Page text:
Steve Jobs was a great believer that creativity comes from spontaneous meetings and random discussions. “You run into someone, you ask what they’re doing, you say ‘wow,’ and soon you’re cooking up all sorts of ideas – If a building doesn’t encourage [collaboration], you’ll lose a lot of innovation and the magic that’s sparked by serendipity.”
The importance of accidental collisions
Nothing is as effective as face-to-face communication in building relationships. According to a McKinsey Global Institute study, knowledge workers spend an average of 14% of their work week communicating and collaborating internally, with non-verbal cues having a greater impact on creating a positive impression. Creativity and collaboration can breathe new life into a company and empower all employees. The water cooler moment has been an integral part of office culture for a long time, replaced more recently by new design interventions such as in-house cafés, internal planting schemes and informal seating. These informal environments provide space for accidental collisions, recognised as an integral way of building working relationships. These types of discussions often result in an overall happier working environment, generating new ideas, expanding what it means to think creatively, and fostering stronger community and friendships between team members.
Virtual vs physical water cooler moments
But what happens when remote working interferes with these water cooler moments, as is evidenced now during lockdown? How can businesses strike the balance between remote working, casual collisions and serendipitous meetings? There is a temptation to think that collaboration and creativity can be developed over email and other forms of remote networking, with companies trying to replicate this via a countless number of work-related platforms like Zoom and Microsoft teams.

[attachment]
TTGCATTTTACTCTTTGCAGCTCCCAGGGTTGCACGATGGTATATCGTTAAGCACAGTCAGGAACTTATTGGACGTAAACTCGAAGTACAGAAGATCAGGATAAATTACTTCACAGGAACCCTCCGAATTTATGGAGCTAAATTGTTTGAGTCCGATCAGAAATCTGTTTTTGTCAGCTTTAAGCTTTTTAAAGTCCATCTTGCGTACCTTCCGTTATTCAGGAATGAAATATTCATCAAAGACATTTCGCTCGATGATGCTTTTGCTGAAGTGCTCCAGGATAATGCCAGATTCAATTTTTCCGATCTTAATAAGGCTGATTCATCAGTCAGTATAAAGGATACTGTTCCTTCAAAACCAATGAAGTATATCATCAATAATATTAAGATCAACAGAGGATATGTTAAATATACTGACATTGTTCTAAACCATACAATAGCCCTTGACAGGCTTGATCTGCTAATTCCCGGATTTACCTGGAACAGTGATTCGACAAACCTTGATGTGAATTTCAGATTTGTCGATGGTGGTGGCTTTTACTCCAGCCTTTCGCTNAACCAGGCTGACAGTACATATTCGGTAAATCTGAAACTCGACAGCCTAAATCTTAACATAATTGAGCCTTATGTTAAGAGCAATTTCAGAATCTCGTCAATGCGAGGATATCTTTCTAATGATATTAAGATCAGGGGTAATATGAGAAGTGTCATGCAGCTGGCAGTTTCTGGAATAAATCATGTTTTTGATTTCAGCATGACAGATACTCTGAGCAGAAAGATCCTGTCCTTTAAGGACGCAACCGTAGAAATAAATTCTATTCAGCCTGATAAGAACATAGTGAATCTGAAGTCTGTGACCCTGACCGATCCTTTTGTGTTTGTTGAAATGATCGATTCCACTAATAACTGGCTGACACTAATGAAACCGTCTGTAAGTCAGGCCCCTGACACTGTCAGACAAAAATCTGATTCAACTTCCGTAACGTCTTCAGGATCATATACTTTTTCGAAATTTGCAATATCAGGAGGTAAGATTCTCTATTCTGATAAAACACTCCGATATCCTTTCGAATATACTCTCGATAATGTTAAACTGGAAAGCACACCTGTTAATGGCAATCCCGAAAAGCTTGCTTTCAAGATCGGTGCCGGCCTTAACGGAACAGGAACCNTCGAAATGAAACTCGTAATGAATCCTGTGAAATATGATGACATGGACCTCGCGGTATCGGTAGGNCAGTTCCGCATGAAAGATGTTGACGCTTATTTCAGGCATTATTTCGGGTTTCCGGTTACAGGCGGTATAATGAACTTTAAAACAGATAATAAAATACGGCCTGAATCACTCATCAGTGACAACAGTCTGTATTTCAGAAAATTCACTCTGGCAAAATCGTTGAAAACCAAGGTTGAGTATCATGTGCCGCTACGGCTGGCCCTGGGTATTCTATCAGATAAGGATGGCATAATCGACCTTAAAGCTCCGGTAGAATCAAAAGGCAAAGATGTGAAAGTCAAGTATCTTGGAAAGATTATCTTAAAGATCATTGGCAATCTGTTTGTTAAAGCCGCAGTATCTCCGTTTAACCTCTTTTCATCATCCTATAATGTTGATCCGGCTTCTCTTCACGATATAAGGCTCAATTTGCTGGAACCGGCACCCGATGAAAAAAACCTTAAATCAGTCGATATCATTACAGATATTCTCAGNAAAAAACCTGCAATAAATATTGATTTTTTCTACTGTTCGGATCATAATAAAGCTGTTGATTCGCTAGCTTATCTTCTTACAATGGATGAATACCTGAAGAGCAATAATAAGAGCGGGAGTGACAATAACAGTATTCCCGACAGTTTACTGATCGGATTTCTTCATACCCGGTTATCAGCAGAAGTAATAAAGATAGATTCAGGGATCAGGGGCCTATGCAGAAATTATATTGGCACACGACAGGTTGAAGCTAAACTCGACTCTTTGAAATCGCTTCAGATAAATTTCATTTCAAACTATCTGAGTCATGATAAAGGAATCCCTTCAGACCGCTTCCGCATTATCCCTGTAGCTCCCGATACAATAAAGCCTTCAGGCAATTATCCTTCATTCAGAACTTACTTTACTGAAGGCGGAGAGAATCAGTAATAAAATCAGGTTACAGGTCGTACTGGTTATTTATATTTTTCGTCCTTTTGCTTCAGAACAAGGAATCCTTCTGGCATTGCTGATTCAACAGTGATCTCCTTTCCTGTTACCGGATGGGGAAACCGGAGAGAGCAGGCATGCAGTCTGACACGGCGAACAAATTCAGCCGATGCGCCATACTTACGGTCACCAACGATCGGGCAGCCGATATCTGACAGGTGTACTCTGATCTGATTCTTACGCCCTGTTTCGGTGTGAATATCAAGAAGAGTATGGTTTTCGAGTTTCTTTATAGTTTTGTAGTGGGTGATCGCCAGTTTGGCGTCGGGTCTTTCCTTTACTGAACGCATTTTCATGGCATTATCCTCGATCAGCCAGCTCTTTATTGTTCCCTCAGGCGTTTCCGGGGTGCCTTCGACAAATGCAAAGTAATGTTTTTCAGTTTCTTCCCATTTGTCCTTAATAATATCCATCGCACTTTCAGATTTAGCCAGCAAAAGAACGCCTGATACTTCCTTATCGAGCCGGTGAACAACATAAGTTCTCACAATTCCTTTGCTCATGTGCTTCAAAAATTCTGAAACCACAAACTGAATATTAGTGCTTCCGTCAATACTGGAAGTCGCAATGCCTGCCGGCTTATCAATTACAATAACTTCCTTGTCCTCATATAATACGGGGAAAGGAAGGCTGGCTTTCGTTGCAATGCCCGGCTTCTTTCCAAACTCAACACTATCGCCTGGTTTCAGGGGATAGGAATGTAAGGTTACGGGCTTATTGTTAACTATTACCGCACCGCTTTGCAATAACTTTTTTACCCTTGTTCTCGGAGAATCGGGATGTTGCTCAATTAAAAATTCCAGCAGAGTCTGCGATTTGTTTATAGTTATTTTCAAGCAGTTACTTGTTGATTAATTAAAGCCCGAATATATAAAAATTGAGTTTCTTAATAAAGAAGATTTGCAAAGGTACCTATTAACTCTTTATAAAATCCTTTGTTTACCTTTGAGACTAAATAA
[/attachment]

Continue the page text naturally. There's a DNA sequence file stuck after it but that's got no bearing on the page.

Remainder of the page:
As employees become more independent and the culture of remote working is normalised even further, there are more and more online tools that allow teams to work together without being physically present together in the workplace. However, recent research conducted by IBM found that companies are struggling to effectively connect their workforce virtually.
Bethan Harris Director at Collectively.org, writing for the Loneliness Lab on home working reinforces this difficulty: “Virtual meetings can be really different to face-to face meetings. In person, there’s the inevitable chitchat as you walk to the meeting room, make a cup of tea, faff about with the whiteboard, all of this time you’re usually talking about things that have little to do with the agenda.” The latest tech advances might help your organisation with certain tasks, but is it going to help your staff foster stronger working relationships? Will it create an environment where creativity and collaboration can flourish naturally? The digital age has enabled people of all ages to work remotely more than ever before and COVID-19 has created the biggest home working experiment of our time. However, the latest figures from Spaces show that even younger generations, who have grown up with technology being the norm, crave personal and face-to-face communication.
The rising importance of the office